Companies throughout the world have been impacted because of the limits and other steps that had to be implemented due to the Coronavirus pandemic. The diamond industry, as has been reported widely, was not immune to these detrimental consequences. Worse, the pandemic is likely to have far-reaching implications for our industry, communities, and partners for many years to come.
Resultantly, lockdown measures have to be implemented in countries all over the world. It resulted in limited travel and border restrictions, which severely impacted diamond mining and production and the supply chain; hence, the industry had to suffer a great deal.
Imports and exports were almost wholly halted as a result of border closures, and artisans tasked with cutting and polishing rough diamonds were confined to their homes. Sale stores were closed, and miners, despite continuing to work because of the importance of the mining industry, were subjected to social distancing rules and necessary hygienic measures.
Effects in Figures
With the spread of the virus, it seemed logical that the battle for survival would take precedence, resulting in a drop in demand for luxury things. De Beers, the world's second-largest producer, reported a 28 percent year-on-year fall in sales from $496 million in 2019 to $355 million during its second sales cycle (there are 12 sales cycles in a year) of 2020 in March. Despite the effect the lockdown measures had on the market, De Beers refused to drop prices to regulate their stock levels; instead, it reduced output, causing the diamonds to pile up, all to safeguard the market and value.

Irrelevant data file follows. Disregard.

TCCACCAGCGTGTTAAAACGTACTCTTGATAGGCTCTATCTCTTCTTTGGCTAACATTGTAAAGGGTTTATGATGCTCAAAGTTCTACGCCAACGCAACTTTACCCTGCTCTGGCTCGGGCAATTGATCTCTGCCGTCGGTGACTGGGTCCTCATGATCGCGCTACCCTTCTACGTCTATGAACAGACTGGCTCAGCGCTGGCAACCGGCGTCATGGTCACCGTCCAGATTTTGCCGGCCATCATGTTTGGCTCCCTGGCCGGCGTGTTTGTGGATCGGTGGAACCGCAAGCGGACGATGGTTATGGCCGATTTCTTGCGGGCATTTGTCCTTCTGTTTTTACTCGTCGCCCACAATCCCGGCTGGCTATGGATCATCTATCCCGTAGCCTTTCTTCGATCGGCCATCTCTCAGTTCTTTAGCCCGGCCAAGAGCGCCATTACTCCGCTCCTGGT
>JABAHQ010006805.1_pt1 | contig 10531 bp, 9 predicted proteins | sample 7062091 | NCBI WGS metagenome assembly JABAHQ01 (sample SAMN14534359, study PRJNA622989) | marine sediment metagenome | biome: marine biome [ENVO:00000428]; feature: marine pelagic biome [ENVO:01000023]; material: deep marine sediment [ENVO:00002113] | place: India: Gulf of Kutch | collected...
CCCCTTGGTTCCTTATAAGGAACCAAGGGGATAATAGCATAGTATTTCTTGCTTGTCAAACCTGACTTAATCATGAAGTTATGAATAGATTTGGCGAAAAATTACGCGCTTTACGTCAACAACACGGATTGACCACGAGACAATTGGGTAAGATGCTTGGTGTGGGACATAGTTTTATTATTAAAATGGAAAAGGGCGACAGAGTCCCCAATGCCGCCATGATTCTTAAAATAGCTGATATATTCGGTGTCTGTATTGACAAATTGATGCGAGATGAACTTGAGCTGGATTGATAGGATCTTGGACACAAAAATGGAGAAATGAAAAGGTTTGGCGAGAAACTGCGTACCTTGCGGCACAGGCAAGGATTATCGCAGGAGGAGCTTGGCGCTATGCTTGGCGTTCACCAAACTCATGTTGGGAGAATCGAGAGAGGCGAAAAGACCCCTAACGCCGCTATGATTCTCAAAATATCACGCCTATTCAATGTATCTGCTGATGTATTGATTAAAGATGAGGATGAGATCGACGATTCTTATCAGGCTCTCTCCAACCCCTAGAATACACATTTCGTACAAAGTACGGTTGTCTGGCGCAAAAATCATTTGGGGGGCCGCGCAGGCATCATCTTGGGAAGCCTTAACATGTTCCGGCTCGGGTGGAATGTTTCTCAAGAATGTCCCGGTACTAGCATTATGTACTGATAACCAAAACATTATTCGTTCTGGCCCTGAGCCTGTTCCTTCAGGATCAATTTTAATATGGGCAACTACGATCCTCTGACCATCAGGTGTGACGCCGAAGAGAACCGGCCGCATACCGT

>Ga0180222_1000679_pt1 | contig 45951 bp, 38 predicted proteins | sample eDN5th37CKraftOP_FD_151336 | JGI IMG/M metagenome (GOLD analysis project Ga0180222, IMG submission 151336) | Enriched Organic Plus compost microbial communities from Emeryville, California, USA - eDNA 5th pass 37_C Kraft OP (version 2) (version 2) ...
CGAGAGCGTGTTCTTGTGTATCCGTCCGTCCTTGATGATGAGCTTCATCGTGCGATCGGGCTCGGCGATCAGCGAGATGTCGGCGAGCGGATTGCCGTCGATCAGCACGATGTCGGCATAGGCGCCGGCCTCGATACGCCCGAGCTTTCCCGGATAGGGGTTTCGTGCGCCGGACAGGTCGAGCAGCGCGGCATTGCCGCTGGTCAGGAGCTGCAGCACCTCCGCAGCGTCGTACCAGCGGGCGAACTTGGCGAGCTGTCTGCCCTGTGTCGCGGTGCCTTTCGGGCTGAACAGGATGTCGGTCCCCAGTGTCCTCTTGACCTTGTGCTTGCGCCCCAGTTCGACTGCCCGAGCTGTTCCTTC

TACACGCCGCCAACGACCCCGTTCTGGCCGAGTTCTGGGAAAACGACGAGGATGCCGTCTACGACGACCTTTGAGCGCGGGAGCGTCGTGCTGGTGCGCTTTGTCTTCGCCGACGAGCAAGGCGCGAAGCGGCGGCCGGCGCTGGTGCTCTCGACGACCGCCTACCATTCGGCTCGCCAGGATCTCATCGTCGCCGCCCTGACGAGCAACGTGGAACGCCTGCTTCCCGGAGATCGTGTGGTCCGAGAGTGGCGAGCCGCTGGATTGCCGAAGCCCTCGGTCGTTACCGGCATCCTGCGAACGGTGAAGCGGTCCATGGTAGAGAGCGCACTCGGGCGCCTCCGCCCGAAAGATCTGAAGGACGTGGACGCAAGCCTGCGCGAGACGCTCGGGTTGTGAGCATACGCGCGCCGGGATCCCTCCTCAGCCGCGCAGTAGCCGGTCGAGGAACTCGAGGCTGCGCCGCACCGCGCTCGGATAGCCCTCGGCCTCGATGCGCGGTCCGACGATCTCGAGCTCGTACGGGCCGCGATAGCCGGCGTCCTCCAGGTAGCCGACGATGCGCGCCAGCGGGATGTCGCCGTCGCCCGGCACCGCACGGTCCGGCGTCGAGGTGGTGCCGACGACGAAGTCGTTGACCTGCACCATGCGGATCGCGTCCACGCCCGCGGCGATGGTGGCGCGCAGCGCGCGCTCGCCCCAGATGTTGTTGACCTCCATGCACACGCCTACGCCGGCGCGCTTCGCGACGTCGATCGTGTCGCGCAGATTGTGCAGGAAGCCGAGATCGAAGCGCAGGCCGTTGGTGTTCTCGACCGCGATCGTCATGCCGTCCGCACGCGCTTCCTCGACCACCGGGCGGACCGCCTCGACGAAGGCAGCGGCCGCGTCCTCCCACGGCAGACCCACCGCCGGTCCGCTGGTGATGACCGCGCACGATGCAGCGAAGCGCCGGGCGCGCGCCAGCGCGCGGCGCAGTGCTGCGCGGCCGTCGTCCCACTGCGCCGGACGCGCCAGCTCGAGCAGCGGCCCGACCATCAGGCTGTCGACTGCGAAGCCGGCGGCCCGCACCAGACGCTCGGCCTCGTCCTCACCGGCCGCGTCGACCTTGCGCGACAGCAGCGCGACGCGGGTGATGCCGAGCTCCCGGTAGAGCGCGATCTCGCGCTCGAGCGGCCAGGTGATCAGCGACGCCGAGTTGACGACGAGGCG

India, considered to have the highest concentration of polished diamonds, saw raw diamond imports fall to $1 million in April from $1.5 billion in February. Polished diamond exports also fell by 26% year on year (from $2.18 billion in August 2018 to $1.64 billion in August 2020).
According to RapNet Diamond Index (RAPI), which serves as the industry's benchmark for diamond prices, the price of one-carat diamonds was down 9.7 percent in the first quarter of 2020 and down 13.1 percent year on year, while the cost of 0.50-carat diamonds was down 4.9 percent in the first quarter of 2020 and down 9.5 percent year on year.
In African countries, artisanal, small-scale, and large-scale mining operations were impacted, with artisanal and small-scale mining suffering the most. As of April 2020, exports had almost ceased in Guinea, with diamond exports falling dramatically to 39,494 carats in the first quarter of 2020 from around 270,000 carats in the first quarter of 2019. Cameroon had likewise not exported any diamonds since the lockdown began.
Amid these circumstances, it was no surprise to find exploitative and opportunistic buyers taking advantage of the situation and buying at ridiculously low prices. For example, in Zimbabwe, diamonds purchased at SSL 5,000,000 per carat [approximately USD 515] before the pandemic were purchased at SSL 2,500,000 per carat, indicating a 50% drop in price. It was discovered that regular purchasers no longer had the funds to buy. Thus, miners got desperate and were forced to sell to these new, illegal players at half the price. Admittedly, it stands to reason that these shady customers were stockpiling diamonds to sell them at greater prices once trade restrictions were repealed.